Advice for coaching masters rowers


I’m working as a coach for masters this summer, first time in a coaching position. 5 years junior rowing experience.
Does anyone have any tips specific to masters? I’m working the early morning group, so they’re all dedicated women with a drive to work out hard.
It’s 3 mornings a week for an hour each practice, so I have them working long/hard steady state the first day, focusing tech and small-boat work the second, and racing on the third day.

This is a Reddit thread which I’m reproducing because the answer given is perfect.

Ok, I’m gonna shill for Rowperfect here because they have some great resources for masters rowers. I also like podcasts because, like many in the rowing world, I do a lot of driving and it’s nice to feel productive when putting in the miles. These are all on iTunes too, I’m just linking the Youtubes.

  1. Podcast with Larry Gluckman. Main thing I got from this was how he monitors training and takes a more gradual approach to progress, been a year or so since I listened to this one.
  2. Podcast with Marlene Royle. I love Marlene, she was one of the OG’s of online rowing coaching, and I also highly recommend her books. She has some great technical advice in this, and she works almost exclusively with masters rowers, so good insight there too. Also she gave me an awesome shout out, so #swoon. Her website here for more info, though most of her stuff is books, not blogs, but she does write for Rowing Magazine every month.
  3. “Rowing and Aging with Tara Morgan”. I got the opportunity to go work with Tara last week and talk with her more. I learned a lot about accommodations from her, both the technical “what do you do” as well as “why should we?”. Young coaches like us are in a tough spot. Competitive masters are going to be offended if we don’t treat them like the athletes they are/were/want to be, but they’ll also be pissed if we ignore or minimize the real effects of aging and treat them like juniors. Don’t go in assuming that masters rowers are all broken and out there for “quality of life” shit, but DO know a few things to do, or at least where to find answers and how to have the conversation, when someone needs an adjustment to something based on an injury, a disability, or whatever. I can talk more about this if you want.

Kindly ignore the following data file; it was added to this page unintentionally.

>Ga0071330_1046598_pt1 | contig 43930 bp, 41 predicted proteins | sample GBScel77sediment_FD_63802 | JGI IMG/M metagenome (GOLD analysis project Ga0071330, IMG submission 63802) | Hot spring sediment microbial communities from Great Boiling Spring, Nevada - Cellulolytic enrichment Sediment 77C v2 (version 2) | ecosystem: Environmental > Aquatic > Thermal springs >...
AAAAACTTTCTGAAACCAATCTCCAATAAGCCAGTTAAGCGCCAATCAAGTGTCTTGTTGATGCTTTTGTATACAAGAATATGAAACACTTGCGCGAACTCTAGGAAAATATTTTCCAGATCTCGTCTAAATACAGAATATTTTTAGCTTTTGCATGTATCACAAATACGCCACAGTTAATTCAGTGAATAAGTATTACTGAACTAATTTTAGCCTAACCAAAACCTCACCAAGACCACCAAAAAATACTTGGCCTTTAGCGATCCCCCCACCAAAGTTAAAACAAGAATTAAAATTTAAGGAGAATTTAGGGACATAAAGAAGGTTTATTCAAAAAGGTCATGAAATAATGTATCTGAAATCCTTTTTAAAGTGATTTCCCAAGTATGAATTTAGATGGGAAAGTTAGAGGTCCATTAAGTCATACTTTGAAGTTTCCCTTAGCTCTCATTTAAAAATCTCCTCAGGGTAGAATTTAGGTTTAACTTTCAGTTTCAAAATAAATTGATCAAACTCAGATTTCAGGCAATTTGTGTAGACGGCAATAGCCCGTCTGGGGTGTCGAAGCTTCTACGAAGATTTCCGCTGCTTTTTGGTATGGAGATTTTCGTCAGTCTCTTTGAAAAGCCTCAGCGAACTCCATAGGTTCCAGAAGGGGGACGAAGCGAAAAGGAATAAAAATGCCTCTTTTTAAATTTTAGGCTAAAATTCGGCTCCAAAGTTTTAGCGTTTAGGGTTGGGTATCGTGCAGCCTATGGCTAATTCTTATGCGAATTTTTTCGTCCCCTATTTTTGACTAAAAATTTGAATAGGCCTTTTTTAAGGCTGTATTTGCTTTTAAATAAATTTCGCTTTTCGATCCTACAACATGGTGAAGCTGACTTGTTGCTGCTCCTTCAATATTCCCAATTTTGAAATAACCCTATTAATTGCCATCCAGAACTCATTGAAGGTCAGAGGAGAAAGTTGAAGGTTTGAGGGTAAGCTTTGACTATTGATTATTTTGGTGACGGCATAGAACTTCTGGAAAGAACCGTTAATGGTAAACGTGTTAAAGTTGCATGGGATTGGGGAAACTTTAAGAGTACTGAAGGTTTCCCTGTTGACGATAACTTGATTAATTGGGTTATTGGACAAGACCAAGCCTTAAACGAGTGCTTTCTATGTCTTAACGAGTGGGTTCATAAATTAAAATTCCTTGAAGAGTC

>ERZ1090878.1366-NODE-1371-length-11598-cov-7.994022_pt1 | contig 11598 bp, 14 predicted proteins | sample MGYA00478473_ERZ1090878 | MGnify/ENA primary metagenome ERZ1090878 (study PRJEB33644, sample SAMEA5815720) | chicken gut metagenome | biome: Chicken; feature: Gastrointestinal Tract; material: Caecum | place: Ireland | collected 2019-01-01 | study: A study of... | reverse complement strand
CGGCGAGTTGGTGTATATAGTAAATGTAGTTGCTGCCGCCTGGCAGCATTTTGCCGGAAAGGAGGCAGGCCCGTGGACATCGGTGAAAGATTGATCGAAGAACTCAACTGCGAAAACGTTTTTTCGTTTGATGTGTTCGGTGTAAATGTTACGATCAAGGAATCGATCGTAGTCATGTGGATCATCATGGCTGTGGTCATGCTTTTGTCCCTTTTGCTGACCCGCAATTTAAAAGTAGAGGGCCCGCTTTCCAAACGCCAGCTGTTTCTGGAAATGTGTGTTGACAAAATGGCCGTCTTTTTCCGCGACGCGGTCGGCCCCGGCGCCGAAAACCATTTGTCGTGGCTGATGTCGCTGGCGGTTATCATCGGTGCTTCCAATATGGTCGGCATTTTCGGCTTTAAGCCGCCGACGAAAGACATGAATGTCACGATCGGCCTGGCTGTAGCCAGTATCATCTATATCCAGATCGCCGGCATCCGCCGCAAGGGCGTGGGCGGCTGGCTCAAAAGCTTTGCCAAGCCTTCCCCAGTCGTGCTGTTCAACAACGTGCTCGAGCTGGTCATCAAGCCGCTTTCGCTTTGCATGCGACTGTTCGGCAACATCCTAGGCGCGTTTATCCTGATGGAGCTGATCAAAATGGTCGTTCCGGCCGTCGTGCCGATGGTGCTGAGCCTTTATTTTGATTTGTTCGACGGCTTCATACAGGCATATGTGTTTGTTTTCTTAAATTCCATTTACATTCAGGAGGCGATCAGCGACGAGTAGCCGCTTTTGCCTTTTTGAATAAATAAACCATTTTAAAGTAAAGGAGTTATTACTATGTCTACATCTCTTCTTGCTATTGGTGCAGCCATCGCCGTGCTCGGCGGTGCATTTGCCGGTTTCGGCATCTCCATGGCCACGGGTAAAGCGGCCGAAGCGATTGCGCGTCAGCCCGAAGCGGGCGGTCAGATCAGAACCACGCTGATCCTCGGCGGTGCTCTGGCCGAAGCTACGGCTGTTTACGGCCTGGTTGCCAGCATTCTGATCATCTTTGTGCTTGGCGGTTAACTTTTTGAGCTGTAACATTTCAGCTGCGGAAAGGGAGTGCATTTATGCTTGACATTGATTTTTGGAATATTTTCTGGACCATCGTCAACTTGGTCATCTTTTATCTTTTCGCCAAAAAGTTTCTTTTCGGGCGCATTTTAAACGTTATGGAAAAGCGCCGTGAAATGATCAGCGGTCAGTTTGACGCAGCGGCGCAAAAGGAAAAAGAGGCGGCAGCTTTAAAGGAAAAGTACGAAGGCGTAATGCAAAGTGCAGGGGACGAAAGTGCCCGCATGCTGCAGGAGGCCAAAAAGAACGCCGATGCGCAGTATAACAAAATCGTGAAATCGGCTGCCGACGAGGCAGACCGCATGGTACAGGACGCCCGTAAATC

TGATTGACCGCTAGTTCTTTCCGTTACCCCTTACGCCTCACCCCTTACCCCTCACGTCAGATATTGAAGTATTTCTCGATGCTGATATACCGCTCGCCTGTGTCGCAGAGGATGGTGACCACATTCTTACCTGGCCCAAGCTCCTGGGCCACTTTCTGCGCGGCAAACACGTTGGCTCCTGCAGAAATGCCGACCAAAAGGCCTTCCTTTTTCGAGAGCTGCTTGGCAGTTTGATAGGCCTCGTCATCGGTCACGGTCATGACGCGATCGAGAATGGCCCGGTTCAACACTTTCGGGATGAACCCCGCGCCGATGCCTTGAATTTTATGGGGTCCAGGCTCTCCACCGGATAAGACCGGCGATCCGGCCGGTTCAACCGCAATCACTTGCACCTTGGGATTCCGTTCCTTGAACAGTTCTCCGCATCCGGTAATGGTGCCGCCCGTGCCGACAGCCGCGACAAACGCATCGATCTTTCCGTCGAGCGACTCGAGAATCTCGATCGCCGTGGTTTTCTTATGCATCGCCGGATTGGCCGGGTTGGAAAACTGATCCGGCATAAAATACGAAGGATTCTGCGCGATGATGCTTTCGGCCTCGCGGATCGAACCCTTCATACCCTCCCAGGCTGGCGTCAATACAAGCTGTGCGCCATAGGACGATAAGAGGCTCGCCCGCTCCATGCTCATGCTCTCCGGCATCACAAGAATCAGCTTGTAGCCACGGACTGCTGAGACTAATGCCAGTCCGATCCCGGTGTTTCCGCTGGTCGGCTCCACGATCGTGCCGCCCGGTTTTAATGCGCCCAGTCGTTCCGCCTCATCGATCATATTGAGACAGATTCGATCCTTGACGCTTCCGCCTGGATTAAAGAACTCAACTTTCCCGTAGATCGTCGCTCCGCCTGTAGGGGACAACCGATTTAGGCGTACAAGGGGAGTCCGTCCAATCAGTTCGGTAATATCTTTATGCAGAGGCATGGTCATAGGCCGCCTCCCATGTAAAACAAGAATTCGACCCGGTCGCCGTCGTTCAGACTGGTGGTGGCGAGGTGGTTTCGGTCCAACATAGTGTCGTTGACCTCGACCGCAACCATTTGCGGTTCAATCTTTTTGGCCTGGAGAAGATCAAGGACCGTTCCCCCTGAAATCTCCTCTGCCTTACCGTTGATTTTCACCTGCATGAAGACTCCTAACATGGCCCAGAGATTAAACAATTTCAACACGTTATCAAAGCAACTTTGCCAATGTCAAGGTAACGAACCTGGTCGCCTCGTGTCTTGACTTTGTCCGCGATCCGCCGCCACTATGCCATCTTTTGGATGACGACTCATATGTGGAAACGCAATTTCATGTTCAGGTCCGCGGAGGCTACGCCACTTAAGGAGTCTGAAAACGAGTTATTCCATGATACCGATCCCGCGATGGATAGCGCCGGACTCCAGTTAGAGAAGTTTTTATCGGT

A few brief articles with some good tips.
Coaching Masters As a Young Coach
Coaching Younger Masters

If you’re interested in land workouts and strength training at all, I have a few articles for masters on my site, including a sample workout template that can be done with minimal equipment. Don’t do this unless you’re capable of instructing the exercises though.

Answer by Rebecca Caroe

I’m the Rowperfect site author – thanks for the shout out, Will. I’m also a masters rower and there are a couple of things here which can help you further.

  1. Coaching kids and university is different from older adults – for kids, you HAVE to be in charge, authority, leading from the front. This is the USA way of coaching as well. In UK where I’m from, when you have experienced athletes a consultative coaching style is more normal. Face it, these ladies have been rowing longer than you have been alive. So getting their contributions may help you and also help them. They don’t expect you to know everything and mostly they’re grateful you are working with them as few masters get coached.
  2. How to do consultative coaching. Do everything advised in this thread – you need to prepare and be ready to run the session. BUT and this is the big difference, getting feedback from the crew is your number 1 change you need to make. So, instead of telling them what you saw after the piece, ask “How was that?”. Get every athlete to give some feedback during one practice. Ask the rest of the crew “do you agree with what was just said?”. Then AFTER getting the crew feedback, then give YOUR summary feedback of what you can see and advice on improvements.

This helps you in a few ways – you get to hear first from them, which can help you shape your views too and also they can give you insight what it felt like in the boat which is invaluable.


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